Stay up to date with all of ADTRAN's news, products and services with posts from the leaders in our industry.



Stay up to date with all of ADTRAN's news, products and services with posts from the leaders in our industry.


Nothing has the potential to shake up the telecommunications access world more than the Central Office Re-architected as a Data Center (CORD) initiative, which was launched last year by ON.Lab and is now part of the Linux Foundation’s many open-source initiatives to open up communications networks.

For decades, the access portion of telecommunications networks – as well as many other parts of the network – have been the domain of highly specialized and proprietary technology. The access network is crucial because it’s where important wide area network (WAN) services such as broadband and mobile get extended out to the customer. In the last decade, this has generally meant a mixture of passive optical networking (PON) and digital subscriber line (DSL) services. Now CORD can change the way these services are deployed.

In the CORD vision, all central offices could be standardized around a generic hardware infrastructure defining racks of servers and switches. These generic hardware modules will be controlled by software that can be programmed and run using a standard, Linux-based operating system. This is a radical shift from the past when access equipment was housed in proprietary racks of either optical line terminals (OLTs) or Digital Subscriber Line Access Multiplexer (DSLAMs). The CORD model will transform this, creating standardized generic hardware platforms.

The beauty of this for access means that the telecom industry can take a data center architecture and extend it out to the access media network. There will be more flexibility to change and configure devices. Software control means that hardware can be programmed to behave differently with different services, for example perhaps allocate more bandwidth to services such as streaming media.

CORD will enable service providers to build a standard backend infrastructure for every central office, no matter which services are to be deployed, and access modules can be snapped in and scaled as line cards in a standard server rack to add new customers.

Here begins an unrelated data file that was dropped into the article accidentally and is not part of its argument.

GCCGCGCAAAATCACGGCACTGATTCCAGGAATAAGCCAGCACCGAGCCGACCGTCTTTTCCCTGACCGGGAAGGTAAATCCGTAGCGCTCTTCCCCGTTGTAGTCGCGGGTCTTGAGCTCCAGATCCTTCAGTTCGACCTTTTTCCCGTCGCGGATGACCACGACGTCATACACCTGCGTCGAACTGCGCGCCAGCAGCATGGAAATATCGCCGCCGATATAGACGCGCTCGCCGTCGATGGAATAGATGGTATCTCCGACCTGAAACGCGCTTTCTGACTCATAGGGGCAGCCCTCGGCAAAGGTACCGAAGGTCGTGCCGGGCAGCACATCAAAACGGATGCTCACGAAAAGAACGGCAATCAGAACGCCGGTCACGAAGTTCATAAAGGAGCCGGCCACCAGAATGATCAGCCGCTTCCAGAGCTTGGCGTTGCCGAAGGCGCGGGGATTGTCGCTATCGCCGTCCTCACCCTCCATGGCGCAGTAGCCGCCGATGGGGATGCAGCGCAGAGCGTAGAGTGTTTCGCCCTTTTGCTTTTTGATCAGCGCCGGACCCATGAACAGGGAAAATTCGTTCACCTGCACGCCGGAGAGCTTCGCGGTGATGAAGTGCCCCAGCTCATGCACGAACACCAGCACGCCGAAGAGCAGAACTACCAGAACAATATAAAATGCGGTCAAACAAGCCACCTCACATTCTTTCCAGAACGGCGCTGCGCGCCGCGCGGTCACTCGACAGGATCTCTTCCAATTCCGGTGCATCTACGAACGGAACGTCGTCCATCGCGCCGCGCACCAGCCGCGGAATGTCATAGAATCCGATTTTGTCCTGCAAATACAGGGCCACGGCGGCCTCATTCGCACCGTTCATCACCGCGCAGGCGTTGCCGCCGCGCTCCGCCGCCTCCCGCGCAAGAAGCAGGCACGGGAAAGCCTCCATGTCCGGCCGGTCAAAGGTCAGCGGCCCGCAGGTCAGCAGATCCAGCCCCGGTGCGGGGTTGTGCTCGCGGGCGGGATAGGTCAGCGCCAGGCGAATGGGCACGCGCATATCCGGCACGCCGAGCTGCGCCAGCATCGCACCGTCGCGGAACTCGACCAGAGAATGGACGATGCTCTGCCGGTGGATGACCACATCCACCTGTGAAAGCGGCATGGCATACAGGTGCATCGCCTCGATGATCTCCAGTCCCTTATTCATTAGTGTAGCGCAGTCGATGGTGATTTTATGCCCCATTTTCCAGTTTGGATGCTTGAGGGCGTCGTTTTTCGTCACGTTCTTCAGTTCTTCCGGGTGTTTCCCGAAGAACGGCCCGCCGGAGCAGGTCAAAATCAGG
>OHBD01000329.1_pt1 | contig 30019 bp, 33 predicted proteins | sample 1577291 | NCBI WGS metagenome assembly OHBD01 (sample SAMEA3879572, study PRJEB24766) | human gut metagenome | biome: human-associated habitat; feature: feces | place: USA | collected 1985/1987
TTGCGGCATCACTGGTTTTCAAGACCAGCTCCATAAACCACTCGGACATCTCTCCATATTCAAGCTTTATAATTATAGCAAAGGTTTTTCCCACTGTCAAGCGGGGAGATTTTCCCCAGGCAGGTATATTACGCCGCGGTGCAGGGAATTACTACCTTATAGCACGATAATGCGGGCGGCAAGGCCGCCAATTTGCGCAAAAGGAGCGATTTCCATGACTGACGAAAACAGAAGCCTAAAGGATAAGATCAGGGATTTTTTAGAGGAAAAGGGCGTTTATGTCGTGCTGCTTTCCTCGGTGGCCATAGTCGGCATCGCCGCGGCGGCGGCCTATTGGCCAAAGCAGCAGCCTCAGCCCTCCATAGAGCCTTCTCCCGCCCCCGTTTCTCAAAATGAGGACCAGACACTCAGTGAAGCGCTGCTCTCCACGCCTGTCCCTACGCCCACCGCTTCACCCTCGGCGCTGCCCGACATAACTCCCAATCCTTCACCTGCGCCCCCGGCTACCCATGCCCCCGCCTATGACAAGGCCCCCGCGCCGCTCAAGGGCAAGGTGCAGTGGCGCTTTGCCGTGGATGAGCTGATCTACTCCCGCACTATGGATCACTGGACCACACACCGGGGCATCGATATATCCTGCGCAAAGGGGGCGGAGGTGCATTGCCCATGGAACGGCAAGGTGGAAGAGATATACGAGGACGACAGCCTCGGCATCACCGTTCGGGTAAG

This has huge potential to transform the telecom access network into a scalable, data center model – enabling the creation of the telco cloud. In large, Web-scale data centers, racks of standardized servers and switches can be reconfigured or added on the fly to meet service needs. This model is not possible in the current access network, which is a mish-mash of legacy equipment and non-standard architectures. CORD would enable telecommunications suppliers to standardize on one architecture, bringing economy of scale to the industry.

CORD was initially created by AT&T as part of its Domain 2.0 software-defined networking (SDN) program. Many major players have joined the initiative, including Comcast, Google, Verizon, and China Mobile. CORD has defined several use cases, including Residential CORD (R-CORD), Mobile CORD (M-CORD), and Enterprise CORD (E-CORD). Cable is likely to be addressed in the future.

CORD is essential for completing the vision of SDN and Network Functions Virtualization (NFV), whereby the communications network is based on open and programmable components. The key to the access portion of the network will be a flexible OS that enables access components to be programmable and automated using standard data models such as NETCONF/YANG. CORD brings disaggregation, virtualization, and standardization to the access network.

Of course, this isn’t a done deal. There are still questions about CORD. Will enough carriers get on board to give the movement major momentum? Can appropriate orchestration standards be developed so that the access equipment from different vendors can interoperate? Will the standards fragment? Are the virtualization elements of the CORD operating systems such as ONOS scalable and stable? Carriers are testing these platforms now, but there is more work to do.

What is clear is that the carriers see a way to use CORD to leverage their investments in broadband. Having a standard, programmable architecture will simplify the complexity of managing many access services over a variety of media — fiber, copper, cable, and wireless. CORD has the potential to create one open network platform.

ADTRAN recently announced major commitments to be CORD-ready. The company is an Open Network Operating System (ONOS) Collaborator and is focused on ON.Labs initiatives, which include CORD, ONOS and Virtual OLT Hardware Abstraction (VOLTHA). ADTRAN’s CORD-based programmable access architectures are ideally suited to support residential, business and backhaul services over a converged access architecture including 10G EPON, XGS-PON, NG-PON2 and P2P 10GE, as well as copper and coax access with

R. Scott Raynovich has been a technology analyst and journalist for 20 years. He is the founder and principal analyst of Futuriom (, a technology analysis firm.